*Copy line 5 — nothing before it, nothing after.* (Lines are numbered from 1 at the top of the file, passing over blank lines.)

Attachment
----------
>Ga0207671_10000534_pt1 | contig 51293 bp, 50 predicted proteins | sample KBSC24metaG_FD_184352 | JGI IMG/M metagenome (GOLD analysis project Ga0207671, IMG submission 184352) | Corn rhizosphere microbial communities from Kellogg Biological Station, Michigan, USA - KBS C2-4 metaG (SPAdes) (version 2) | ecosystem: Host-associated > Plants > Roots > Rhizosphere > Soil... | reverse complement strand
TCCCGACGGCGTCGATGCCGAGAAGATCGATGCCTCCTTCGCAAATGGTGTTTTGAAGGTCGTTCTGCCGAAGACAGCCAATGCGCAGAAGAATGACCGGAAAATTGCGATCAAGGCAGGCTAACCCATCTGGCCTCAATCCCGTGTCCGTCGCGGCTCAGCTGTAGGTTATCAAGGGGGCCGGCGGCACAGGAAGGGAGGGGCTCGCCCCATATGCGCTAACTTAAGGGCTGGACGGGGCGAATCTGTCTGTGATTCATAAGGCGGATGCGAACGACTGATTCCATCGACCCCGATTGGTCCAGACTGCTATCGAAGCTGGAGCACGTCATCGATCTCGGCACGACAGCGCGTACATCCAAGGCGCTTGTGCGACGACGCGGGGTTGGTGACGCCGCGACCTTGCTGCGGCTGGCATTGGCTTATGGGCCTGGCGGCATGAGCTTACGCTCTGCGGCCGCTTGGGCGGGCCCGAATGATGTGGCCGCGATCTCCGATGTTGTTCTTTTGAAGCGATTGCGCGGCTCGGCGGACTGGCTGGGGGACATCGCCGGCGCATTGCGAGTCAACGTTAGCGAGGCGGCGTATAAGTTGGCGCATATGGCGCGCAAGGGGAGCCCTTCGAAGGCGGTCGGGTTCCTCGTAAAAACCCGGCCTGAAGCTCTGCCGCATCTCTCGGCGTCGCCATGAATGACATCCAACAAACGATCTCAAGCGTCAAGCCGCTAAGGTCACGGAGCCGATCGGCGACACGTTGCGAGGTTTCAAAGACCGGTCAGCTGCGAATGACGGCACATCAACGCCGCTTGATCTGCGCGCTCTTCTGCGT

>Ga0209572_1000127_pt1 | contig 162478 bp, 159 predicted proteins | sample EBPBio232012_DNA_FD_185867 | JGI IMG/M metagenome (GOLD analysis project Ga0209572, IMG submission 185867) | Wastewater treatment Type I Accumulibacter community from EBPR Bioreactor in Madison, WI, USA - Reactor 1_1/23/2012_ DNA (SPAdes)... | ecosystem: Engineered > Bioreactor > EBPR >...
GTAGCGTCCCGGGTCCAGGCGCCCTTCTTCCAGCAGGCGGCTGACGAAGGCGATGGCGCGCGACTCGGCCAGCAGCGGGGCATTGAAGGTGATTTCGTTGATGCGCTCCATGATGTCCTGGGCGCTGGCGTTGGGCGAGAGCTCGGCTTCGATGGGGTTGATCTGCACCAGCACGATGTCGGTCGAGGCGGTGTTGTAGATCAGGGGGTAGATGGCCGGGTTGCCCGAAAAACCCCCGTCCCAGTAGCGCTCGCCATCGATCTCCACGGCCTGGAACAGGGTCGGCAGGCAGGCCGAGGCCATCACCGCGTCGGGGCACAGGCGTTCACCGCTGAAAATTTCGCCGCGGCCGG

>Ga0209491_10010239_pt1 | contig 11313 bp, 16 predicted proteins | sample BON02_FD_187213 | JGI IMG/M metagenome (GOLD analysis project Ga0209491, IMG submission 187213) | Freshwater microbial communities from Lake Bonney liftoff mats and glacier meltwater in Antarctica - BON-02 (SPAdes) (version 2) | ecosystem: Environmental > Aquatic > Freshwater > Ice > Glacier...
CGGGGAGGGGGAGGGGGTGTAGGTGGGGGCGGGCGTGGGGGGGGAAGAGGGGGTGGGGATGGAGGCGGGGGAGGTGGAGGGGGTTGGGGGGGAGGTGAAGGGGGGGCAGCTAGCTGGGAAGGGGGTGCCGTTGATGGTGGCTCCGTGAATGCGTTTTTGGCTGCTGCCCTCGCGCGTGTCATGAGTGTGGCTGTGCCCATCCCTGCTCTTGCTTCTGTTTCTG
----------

>Ga0209491_10010239_pt1 | contig 11313 bp, 16 predicted proteins | sample BON02_FD_187213 | JGI IMG/M metagenome (GOLD analysis project Ga0209491, IMG submission 187213) | Freshwater microbial communities from Lake Bonney liftoff mats and glacier meltwater in Antarctica - BON-02 (SPAdes) (version 2) | ecosystem: Environmental > Aquatic > Freshwater > Ice > Glacier...